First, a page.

Good Evening
Good Evening

We are polarized. How do we get unpolarized?

Credit: Getty Images/iStockphoto/badvviser

First of all, thank you for reading.

I know you have a lot of choices to chew up your time, so I appreciate you spending some of it with me.

I'm being extra nice because I've been reading the much-talked-about book "Why We're Polarized," by journalist Ezra Klein, the founder of Vox, host of a popular podcast and passionately devoted analyst of political science studies.

The importance of the political polarization topic has been increasingly obvious as we've headed into election years like this one. You could hear it from Democrats on Friday, frustrated after Sen. Lamar Alexander of Tennessee declined to cast one of the four votes Democrats needed from Republicans to call for witnesses in the Senate impeachment trial of President Donald Trump.

Perhaps inevitably, one of the culprits singled out by Klein as a factor in our deeply divided state is the news media. As I often have observed, no one criticizes media more than those of us who work in the profession, and Klein has noticed the obvious: In the rush for eyeballs, profit-driven media are behaving as competitively as television news always has.

And as Klein reminds us, we've had an explosion of news media choices, more than any normal human could keep up with.

Think back. Between 1995 and 2005, our choices expanded greatly. In 1995, we had our hometown papers, a few radio stations, the three nightly network newscasts, the 15-year-old CNN and a few news magazines.

A decade later, we had access via our favorite web browser to almost any newspaper or magazine in the world, Fox News and MSNBC in the cable news race as well as satellite radio, podcasts, blogs and — well, you get the idea.

But working along with the media influence are other polarizing factors, particularly one that a lot of people are not always comfortable talking about. "A core argument of this book," he writes, "is that everyone engaged in American politics is engaged in identity politics."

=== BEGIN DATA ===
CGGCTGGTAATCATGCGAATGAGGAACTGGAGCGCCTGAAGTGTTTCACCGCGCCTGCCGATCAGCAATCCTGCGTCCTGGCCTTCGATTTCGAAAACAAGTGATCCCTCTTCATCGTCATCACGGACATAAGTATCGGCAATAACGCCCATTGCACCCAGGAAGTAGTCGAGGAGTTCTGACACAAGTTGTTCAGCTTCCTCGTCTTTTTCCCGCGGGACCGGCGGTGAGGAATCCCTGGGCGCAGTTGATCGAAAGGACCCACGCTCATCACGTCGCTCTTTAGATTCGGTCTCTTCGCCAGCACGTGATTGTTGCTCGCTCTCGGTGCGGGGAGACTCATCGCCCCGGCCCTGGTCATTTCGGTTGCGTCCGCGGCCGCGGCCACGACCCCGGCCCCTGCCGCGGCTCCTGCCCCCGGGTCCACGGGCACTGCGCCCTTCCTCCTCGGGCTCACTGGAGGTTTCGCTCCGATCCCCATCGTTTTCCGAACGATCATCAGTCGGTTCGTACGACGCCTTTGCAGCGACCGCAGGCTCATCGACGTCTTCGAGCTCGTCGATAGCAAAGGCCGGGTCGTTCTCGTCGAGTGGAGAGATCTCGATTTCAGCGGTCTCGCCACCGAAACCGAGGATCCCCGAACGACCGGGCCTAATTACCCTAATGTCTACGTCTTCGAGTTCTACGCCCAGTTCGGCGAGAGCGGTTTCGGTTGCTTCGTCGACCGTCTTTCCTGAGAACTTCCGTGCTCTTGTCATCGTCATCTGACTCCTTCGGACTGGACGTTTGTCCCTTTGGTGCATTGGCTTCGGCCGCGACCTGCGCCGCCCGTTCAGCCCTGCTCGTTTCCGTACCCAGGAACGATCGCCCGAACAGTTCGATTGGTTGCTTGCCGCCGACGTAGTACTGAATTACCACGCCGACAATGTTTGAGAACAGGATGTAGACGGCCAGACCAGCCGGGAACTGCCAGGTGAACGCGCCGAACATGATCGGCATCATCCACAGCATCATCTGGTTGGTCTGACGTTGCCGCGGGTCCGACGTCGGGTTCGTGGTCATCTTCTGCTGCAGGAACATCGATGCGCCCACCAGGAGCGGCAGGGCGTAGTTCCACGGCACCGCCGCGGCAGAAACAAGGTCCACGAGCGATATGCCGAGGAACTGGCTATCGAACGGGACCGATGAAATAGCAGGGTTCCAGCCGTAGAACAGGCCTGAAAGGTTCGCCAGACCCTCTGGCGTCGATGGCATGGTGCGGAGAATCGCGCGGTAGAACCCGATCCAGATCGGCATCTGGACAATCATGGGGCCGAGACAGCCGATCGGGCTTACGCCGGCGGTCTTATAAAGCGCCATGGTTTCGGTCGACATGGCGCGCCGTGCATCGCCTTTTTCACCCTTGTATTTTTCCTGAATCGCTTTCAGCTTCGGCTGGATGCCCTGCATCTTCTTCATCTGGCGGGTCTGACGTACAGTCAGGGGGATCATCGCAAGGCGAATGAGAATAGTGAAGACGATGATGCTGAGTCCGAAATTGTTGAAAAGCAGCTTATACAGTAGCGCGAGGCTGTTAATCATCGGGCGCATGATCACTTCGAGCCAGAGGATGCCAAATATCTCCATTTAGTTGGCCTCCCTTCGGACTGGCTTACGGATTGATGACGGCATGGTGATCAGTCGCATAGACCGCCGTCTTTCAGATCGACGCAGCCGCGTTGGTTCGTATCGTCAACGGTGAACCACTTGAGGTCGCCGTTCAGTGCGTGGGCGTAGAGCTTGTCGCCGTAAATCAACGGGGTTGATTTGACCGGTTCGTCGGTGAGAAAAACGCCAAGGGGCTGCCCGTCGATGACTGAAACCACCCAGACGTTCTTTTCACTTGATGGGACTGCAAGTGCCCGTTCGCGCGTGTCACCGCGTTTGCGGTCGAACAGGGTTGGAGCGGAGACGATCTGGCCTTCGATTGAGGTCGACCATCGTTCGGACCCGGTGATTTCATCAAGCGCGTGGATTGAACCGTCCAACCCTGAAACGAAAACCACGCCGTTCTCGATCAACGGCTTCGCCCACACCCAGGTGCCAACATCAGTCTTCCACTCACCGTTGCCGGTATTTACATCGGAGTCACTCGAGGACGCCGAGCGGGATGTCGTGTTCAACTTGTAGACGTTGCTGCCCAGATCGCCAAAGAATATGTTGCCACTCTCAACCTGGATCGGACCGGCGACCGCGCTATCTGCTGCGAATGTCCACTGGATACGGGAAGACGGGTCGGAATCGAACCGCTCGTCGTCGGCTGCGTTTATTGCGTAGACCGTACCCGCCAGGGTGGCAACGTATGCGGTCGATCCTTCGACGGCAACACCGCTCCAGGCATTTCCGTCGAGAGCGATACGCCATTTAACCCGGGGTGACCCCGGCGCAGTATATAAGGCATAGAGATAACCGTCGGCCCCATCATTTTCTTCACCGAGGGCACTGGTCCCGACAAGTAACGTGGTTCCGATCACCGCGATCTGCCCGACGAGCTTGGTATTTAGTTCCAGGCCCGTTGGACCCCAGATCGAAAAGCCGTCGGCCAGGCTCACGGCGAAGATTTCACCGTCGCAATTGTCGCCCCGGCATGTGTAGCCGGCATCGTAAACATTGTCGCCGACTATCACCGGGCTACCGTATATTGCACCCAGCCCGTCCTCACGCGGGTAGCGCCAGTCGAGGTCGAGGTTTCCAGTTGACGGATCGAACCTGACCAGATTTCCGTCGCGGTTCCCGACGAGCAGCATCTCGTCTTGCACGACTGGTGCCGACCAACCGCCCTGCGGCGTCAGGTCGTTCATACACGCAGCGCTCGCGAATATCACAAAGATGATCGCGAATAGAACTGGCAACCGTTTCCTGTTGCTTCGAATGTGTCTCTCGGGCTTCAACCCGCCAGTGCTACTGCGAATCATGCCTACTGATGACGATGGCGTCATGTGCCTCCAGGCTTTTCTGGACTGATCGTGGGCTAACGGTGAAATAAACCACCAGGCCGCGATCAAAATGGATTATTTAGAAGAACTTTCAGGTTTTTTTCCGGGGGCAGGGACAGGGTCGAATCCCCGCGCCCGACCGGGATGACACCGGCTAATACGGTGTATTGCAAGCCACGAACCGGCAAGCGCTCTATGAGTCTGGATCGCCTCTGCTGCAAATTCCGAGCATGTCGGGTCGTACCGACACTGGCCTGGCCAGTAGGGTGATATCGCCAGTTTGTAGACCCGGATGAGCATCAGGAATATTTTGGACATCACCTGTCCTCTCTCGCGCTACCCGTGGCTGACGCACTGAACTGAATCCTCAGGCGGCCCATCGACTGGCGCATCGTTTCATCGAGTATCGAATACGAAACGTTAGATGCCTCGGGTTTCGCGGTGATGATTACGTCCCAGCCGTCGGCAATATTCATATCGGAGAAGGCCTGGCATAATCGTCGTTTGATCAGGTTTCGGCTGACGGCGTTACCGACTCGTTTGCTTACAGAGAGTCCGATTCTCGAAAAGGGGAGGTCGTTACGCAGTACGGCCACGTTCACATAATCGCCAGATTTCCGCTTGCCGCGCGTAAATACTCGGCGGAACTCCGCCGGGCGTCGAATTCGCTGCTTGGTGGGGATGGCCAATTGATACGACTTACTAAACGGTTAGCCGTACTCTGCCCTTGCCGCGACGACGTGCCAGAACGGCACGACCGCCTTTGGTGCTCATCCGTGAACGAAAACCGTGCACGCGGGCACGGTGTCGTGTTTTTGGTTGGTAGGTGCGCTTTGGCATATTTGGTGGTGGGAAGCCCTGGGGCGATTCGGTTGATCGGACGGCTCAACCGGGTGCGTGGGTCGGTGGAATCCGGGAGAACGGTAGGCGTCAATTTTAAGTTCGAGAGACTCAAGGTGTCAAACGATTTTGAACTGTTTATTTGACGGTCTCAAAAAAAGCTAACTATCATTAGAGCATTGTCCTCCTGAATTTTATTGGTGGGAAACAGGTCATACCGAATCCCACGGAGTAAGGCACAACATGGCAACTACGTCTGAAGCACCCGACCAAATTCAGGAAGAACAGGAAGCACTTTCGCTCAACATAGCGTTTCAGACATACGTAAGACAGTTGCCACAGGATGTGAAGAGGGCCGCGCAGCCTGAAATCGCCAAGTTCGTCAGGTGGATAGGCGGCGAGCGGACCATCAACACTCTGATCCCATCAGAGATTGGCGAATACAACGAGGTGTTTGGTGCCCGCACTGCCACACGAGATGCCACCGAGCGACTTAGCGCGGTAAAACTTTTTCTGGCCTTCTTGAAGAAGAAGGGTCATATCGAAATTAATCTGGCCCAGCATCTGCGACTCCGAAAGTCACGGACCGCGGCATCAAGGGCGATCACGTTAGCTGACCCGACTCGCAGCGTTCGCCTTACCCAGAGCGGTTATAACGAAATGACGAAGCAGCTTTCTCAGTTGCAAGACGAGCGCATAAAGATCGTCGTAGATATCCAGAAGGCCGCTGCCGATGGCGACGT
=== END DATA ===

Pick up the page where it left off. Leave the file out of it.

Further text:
Not that there is anything wrong with that, Klein hastens to add. "This is not an insult, and it's not controversial. ... Identity is present in politics in the way gravity, evolution or cognition is present in politics ... because it is omnipresent in us."

Unfortunately, the term "identity politics" has been weaponized to a degree that it is almost impossible to use it to engage others without having to explain how your identity shapes you and that engagement.

Part of the confusion stems from the use of the term to demonize marginalized groups that are organizing in their own interests. That includes not only controversial, loosely organized movements such as Black Lives Matter but also more mainstream campaigns for pay equity for women and people of color.

And tribal politics, let us not forget, are not limited to one party. When we saw working-class white men and married white women turn from voting for Democrat Barack Obama in the 2008 and 2012 elections to Republican Donald Trump in 2016, not many people referred to Trump's appeal as "tribal politics." But the proper use of that term helps us understand why the switch was made and whether those voters might ever switch back.

To me, the polarization of America's party politics explains the shift of African American voters from the Republican to Democratic parties. Close to 40 percent of black voters — including my parents — voted for the Republican candidate and war hero Dwight Eisenhower in the 1950s. The realignment we see today began in 1964 after the Republican "Party of Lincoln" nominated Arizona Sen. Barry Goldwater, who had voted against the Civil Rights Act that year.

It's hard to believe that, as Klein points out, the American Political Science Association in the 1950s complained that the two parties weren't more polarized, so voters would have more ideological choices.

Other factors cited by Klein include campaign finance laws that, ironically, made the parties weaker as candidates found alternative funding sources. The growth of independent fundraising, including donations from outside of one's state, encouraged more extremes as big money donors promoted more extreme positions.

Unfortunately, Klein does a lot more explaining of our problems than offering of solutions, but changing our "framework for understanding" is closer to his purpose, he says. That's OK. We need some strategic road maps and moral compasses to understand one another in these rapidly changing times.

We can begin, for example, with reintroducing ourselves to each other and doing a better job of listening across party and tribal lines. We have the technology and the anger to bring a lot of heat to politics. We also need to try to bring some light.

Clarence Page is a syndicated columnist with the Chicago Tribune.